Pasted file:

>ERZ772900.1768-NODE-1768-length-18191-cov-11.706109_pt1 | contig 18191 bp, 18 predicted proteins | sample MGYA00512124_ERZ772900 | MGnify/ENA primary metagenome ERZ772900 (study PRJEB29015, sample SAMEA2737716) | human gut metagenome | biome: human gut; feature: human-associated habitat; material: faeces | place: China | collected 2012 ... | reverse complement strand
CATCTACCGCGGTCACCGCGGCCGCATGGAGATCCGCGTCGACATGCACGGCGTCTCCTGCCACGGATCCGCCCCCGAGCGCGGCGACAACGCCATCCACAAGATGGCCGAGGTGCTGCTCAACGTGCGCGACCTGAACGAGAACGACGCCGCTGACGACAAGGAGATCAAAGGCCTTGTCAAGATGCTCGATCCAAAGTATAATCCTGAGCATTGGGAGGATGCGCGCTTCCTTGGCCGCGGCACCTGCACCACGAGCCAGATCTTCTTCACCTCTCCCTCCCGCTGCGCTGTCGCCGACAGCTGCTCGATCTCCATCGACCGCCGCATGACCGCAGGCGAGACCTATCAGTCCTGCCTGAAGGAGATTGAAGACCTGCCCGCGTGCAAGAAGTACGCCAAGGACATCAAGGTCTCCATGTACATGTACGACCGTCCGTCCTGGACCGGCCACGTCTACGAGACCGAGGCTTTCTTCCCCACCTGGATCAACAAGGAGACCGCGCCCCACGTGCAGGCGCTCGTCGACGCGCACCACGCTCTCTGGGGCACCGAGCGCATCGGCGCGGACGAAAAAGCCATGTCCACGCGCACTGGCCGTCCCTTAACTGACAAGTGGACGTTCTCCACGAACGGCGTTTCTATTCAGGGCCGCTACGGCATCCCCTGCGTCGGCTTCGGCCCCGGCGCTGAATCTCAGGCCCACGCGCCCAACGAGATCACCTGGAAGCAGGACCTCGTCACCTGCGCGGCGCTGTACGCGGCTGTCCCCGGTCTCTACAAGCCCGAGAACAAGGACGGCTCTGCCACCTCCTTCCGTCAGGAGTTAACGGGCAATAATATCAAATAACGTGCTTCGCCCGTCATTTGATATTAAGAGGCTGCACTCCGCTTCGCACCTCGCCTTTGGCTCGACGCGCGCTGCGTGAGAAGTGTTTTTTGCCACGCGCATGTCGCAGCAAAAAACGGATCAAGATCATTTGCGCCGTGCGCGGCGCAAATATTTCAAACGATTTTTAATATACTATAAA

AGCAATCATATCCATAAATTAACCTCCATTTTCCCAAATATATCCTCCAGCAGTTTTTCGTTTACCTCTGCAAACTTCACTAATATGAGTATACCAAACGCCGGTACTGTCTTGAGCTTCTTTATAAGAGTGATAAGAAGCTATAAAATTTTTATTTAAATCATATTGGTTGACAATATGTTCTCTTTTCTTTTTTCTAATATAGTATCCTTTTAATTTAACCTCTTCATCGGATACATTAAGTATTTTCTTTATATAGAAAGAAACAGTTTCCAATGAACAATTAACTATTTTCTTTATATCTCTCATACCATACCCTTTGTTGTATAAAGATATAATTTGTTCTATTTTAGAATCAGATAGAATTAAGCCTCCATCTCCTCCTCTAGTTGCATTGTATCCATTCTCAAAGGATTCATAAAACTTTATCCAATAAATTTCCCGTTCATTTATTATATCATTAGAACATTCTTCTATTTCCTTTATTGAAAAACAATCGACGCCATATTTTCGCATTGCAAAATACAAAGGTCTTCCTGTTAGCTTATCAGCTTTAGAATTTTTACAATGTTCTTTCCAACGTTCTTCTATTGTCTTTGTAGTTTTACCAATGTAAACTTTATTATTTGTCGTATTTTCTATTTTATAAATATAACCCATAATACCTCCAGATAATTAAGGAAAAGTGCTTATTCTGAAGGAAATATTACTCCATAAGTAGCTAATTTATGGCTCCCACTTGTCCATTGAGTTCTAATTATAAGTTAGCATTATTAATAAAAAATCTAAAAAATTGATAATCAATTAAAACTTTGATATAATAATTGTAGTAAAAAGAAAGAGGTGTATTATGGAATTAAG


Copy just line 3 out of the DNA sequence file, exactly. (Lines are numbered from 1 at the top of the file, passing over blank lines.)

AGCAATCATATCCATAAATTAACCTCCATTTTCCCAAATATATCCTCCAGCAGTTTTTCGTTTACCTCTGCAAACTTCACTAATATGAGTATACCAAACGCCGGTACTGTCTTGAGCTTCTTTATAAGAGTGATAAGAAGCTATAAAATTTTTATTTAAATCATATTGGTTGACAATATGTTCTCTTTTCTTTTTTCTAATATAGTATCCTTTTAATTTAACCTCTTCATCGGATACATTAAGTATTTTCTTTATATAGAAAGAAACAGTTTCCAATGAACAATTAACTATTTTCTTTATATCTCTCATACCATACCCTTTGTTGTATAAAGATATAATTTGTTCTATTTTAGAATCAGATAGAATTAAGCCTCCATCTCCTCCTCTAGTTGCATTGTATCCATTCTCAAAGGATTCATAAAACTTTATCCAATAAATTTCCCGTTCATTTATTATATCATTAGAACATTCTTCTATTTCCTTTATTGAAAAACAATCGACGCCATATTTTCGCATTGCAAAATACAAAGGTCTTCCTGTTAGCTTATCAGCTTTAGAATTTTTACAATGTTCTTTCCAACGTTCTTCTATTGTCTTTGTAGTTTTACCAATGTAAACTTTATTATTTGTCGTATTTTCTATTTTATAAATATAACCCATAATACCTCCAGATAATTAAGGAAAAGTGCTTATTCTGAAGGAAATATTACTCCATAAGTAGCTAATTTATGGCTCCCACTTGTCCATTGAGTTCTAATTATAAGTTAGCATTATTAATAAAAAATCTAAAAAATTGATAATCAATTAAAACTTTGATATAATAATTGTAGTAAAAAGAAAGAGGTGTATTATGGAATTAAG